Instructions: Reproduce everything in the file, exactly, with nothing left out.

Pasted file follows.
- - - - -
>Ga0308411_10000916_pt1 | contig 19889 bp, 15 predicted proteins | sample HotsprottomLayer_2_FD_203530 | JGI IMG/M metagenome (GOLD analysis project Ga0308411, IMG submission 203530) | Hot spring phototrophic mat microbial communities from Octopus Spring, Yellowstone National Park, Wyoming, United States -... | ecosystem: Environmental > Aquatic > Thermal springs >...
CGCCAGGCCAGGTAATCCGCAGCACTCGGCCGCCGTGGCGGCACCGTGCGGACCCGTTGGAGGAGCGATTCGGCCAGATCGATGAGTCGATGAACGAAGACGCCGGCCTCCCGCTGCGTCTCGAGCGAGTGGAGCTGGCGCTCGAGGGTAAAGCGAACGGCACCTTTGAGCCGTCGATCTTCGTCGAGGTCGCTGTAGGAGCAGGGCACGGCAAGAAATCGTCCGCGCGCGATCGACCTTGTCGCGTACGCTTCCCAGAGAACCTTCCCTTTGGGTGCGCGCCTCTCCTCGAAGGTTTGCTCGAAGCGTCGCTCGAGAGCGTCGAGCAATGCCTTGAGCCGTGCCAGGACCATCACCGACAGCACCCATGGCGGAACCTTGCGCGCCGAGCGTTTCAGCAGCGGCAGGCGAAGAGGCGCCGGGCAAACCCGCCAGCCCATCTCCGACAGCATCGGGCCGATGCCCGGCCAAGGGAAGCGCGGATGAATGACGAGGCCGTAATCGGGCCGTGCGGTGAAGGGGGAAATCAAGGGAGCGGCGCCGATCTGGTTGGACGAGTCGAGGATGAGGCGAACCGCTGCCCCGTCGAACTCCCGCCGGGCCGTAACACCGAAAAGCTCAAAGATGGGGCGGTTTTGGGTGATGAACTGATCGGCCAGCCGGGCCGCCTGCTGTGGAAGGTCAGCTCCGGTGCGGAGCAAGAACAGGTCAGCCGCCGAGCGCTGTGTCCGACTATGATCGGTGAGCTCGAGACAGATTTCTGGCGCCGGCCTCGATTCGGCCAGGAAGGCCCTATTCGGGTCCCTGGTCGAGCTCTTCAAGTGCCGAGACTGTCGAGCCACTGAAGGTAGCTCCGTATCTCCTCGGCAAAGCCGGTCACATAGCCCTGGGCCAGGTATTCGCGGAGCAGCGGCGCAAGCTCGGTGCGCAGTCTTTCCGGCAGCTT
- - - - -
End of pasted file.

>Ga0308411_10000916_pt1 | contig 19889 bp, 15 predicted proteins | sample HotsprottomLayer_2_FD_203530 | JGI IMG/M metagenome (GOLD analysis project Ga0308411, IMG submission 203530) | Hot spring phototrophic mat microbial communities from Octopus Spring, Yellowstone National Park, Wyoming, United States -... | ecosystem: Environmental > Aquatic > Thermal springs >...
CGCCAGGCCAGGTAATCCGCAGCACTCGGCCGCCGTGGCGGCACCGTGCGGACCCGTTGGAGGAGCGATTCGGCCAGATCGATGAGTCGATGAACGAAGACGCCGGCCTCCCGCTGCGTCTCGAGCGAGTGGAGCTGGCGCTCGAGGGTAAAGCGAACGGCACCTTTGAGCCGTCGATCTTCGTCGAGGTCGCTGTAGGAGCAGGGCACGGCAAGAAATCGTCCGCGCGCGATCGACCTTGTCGCGTACGCTTCCCAGAGAACCTTCCCTTTGGGTGCGCGCCTCTCCTCGAAGGTTTGCTCGAAGCGTCGCTCGAGAGCGTCGAGCAATGCCTTGAGCCGTGCCAGGACCATCACCGACAGCACCCATGGCGGAACCTTGCGCGCCGAGCGTTTCAGCAGCGGCAGGCGAAGAGGCGCCGGGCAAACCCGCCAGCCCATCTCCGACAGCATCGGGCCGATGCCCGGCCAAGGGAAGCGCGGATGAATGACGAGGCCGTAATCGGGCCGTGCGGTGAAGGGGGAAATCAAGGGAGCGGCGCCGATCTGGTTGGACGAGTCGAGGATGAGGCGAACCGCTGCCCCGTCGAACTCCCGCCGGGCCGTAACACCGAAAAGCTCAAAGATGGGGCGGTTTTGGGTGATGAACTGATCGGCCAGCCGGGCCGCCTGCTGTGGAAGGTCAGCTCCGGTGCGGAGCAAGAACAGGTCAGCCGCCGAGCGCTGTGTCCGACTATGATCGGTGAGCTCGAGACAGATTTCTGGCGCCGGCCTCGATTCGGCCAGGAAGGCCCTATTCGGGTCCCTGGTCGAGCTCTTCAAGTGCCGAGACTGTCGAGCCACTGAAGGTAGCTCCGTATCTCCTCGGCAAAGCCGGTCACATAGCCCTGGGCCAGGTATTCGCGGAGCAGCGGCGCAAGCTCGGTGCGCAGTCTTTCCGGCAGCTT